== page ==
3D printers are almost unique as a product: they can upgrade themselves. The Rep2 is one of the most popular/successful “production ready” printers out there. This post looks at what to do when you get a new one to upgrade it to the latest, bestest it can be.
What kind of 3D Printer are you?
There are two kinds of 3D printer in the world:
- Super-expensive hunks from companies like Stratasys and 3D Systems (I’ve used a couple; very surprised by the high cost + low quality!). Much of the tech seems to be 10+ years old, hasn’t improved – allegedly those types of companies use patents to prevent competition, instead of improving their own products. As a bonus: no user-serviceable parts, which is ironic in a 3D printer
- Super-new printers that didn’t exist until 2 years ago, when the patents started expiring. “Let a thousand flowers bloom”: these are all unique and special butterflies, and are mostly user-upgradeable. Being butterflies, they can be soul-destroyingly capricious and fragile at times, but they’re rapidly improving, and they can upgrade themselves by printing better components
When you buy a new computer, with Windows or OSX installed, what’s the first thing it does (automatically)?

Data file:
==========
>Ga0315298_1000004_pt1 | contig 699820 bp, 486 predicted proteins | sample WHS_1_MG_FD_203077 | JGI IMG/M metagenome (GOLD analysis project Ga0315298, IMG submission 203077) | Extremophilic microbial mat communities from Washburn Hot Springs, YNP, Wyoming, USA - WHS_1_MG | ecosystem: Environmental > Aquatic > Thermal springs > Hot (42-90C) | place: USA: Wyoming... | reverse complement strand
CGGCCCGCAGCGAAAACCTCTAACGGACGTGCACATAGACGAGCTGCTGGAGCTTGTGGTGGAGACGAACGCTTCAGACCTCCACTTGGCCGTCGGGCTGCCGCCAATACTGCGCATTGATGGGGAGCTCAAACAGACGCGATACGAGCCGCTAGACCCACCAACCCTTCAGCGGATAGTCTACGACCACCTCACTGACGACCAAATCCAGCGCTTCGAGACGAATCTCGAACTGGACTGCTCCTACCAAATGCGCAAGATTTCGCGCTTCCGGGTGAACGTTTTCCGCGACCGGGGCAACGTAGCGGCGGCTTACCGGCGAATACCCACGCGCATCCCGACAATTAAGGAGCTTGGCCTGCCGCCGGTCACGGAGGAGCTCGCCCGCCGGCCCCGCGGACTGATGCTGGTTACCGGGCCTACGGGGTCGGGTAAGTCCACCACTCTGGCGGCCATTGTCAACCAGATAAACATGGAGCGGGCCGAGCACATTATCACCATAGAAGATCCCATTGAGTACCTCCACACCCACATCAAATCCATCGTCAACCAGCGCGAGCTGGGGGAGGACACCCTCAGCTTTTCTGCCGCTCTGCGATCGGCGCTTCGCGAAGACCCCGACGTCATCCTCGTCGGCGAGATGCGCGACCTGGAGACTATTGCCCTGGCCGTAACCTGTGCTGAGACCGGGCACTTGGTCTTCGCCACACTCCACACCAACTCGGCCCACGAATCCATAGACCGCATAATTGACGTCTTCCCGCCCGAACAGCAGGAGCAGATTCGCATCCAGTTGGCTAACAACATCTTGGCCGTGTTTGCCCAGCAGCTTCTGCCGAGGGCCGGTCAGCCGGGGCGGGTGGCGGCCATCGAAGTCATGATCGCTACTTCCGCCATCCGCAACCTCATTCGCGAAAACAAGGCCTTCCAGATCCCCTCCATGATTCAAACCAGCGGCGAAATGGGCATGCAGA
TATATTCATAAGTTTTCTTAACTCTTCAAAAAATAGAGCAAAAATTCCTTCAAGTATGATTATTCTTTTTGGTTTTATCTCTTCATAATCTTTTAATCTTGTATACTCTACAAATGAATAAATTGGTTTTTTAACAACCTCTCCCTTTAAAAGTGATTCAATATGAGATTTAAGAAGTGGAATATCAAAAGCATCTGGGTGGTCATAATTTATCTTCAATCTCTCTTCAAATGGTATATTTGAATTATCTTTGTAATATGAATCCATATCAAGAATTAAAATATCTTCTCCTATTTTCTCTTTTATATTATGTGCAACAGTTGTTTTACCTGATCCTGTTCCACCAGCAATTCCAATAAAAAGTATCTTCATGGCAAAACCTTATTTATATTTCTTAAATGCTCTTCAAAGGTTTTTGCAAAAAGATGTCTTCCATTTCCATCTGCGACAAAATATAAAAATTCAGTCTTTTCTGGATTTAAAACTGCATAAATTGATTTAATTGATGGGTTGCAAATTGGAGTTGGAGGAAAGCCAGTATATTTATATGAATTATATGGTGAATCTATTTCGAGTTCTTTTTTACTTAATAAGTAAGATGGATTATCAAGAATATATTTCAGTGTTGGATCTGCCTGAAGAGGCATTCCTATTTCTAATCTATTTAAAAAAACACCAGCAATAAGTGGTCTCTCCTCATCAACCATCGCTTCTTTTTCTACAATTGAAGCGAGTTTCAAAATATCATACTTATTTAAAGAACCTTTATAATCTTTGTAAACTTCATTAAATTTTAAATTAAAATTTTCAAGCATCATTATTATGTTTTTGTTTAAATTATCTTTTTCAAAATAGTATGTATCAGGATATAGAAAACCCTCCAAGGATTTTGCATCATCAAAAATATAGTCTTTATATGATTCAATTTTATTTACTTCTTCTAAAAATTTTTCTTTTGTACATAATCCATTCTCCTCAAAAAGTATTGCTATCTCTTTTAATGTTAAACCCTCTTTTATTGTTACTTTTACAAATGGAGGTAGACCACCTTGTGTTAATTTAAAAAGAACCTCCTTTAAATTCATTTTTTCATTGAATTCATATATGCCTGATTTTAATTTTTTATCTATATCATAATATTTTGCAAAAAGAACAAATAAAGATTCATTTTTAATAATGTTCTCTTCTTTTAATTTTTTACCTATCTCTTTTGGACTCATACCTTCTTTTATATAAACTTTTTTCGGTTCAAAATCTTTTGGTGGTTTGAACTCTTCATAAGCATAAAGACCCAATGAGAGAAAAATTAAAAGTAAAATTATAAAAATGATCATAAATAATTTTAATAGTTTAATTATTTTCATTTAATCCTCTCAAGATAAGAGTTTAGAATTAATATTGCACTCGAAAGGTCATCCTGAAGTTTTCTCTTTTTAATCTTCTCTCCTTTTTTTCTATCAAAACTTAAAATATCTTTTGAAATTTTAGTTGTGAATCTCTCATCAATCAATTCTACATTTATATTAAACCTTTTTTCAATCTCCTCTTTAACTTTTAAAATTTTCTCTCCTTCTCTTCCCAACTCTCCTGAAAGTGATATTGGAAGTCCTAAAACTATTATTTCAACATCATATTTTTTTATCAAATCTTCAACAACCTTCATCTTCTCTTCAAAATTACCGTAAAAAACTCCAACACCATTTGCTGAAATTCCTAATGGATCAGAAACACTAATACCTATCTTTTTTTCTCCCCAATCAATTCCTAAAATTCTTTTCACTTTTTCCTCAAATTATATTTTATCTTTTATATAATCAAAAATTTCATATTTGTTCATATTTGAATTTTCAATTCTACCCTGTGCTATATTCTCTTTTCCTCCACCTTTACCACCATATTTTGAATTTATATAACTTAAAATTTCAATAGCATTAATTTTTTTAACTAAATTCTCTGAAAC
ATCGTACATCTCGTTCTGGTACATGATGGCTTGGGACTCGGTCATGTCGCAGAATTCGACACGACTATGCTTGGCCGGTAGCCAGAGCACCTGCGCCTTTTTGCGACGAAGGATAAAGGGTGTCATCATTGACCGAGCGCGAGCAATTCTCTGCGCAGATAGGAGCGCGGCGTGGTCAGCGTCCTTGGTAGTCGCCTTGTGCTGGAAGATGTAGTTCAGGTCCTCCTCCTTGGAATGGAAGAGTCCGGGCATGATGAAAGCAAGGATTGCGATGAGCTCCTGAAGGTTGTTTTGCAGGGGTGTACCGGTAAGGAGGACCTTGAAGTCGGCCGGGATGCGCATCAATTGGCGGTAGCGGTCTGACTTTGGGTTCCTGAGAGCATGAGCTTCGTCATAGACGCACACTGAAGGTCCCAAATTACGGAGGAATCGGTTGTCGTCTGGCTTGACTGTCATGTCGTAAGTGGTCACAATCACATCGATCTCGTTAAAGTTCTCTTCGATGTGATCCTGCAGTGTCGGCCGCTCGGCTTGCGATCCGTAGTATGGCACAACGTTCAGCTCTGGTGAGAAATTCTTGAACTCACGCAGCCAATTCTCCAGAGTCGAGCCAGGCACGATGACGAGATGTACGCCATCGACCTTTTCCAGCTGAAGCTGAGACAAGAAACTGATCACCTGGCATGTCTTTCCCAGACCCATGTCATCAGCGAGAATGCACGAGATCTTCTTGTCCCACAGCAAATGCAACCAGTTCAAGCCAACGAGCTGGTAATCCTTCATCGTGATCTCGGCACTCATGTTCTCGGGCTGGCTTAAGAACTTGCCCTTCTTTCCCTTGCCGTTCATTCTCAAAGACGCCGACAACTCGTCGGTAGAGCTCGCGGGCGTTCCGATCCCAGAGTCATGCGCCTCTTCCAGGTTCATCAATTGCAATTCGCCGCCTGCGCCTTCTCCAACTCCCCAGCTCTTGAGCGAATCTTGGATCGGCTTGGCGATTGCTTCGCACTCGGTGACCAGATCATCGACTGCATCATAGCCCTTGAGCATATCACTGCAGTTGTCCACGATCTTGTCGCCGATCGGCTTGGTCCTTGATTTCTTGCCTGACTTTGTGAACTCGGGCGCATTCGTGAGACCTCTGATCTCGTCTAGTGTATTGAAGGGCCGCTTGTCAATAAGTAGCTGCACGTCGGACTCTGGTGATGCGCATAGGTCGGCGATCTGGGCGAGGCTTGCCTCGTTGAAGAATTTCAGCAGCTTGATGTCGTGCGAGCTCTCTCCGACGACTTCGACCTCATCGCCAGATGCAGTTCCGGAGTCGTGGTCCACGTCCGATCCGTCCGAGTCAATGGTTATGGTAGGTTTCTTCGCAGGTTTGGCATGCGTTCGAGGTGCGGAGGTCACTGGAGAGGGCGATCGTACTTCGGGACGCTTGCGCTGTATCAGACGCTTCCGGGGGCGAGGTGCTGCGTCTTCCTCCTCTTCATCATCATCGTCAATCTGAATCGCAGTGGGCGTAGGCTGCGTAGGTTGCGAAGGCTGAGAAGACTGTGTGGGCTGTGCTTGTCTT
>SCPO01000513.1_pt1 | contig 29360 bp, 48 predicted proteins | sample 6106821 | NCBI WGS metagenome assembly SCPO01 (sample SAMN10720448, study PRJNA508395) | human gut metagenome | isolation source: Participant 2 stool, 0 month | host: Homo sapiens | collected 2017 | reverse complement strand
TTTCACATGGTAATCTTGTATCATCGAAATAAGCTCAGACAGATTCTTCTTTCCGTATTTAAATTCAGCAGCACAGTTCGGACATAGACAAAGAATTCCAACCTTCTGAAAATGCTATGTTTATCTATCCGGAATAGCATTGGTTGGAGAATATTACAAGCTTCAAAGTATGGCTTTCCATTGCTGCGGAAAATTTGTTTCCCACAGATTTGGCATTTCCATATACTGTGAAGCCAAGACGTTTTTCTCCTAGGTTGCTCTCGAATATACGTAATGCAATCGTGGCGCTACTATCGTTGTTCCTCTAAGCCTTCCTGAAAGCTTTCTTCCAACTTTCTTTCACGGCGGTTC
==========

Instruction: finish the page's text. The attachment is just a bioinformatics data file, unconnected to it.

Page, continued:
Connect to the internet and check if there are any automatic upgrades / “updates” / security-fixes for the OS
You can (and should) do the same with a 3D Printer: like a computer’s OS, these are a product that can upgrade themselves safely and effectively.
There are 3 challenges though:
- Which version do I have right now?
- What upgrades exist for that version?
- Has the manufacturer applied any already?
No-one is managing this process. So, I’m going to make a start…
I have personal experience with: Replicator2, RepRap (Mendel, Huxley). I’ll start with those. Please share if you have info on others, and I’ll update the post: but bear in mind I need to know version identifiers etc!
Makerbot Replicator 2
What version do you have?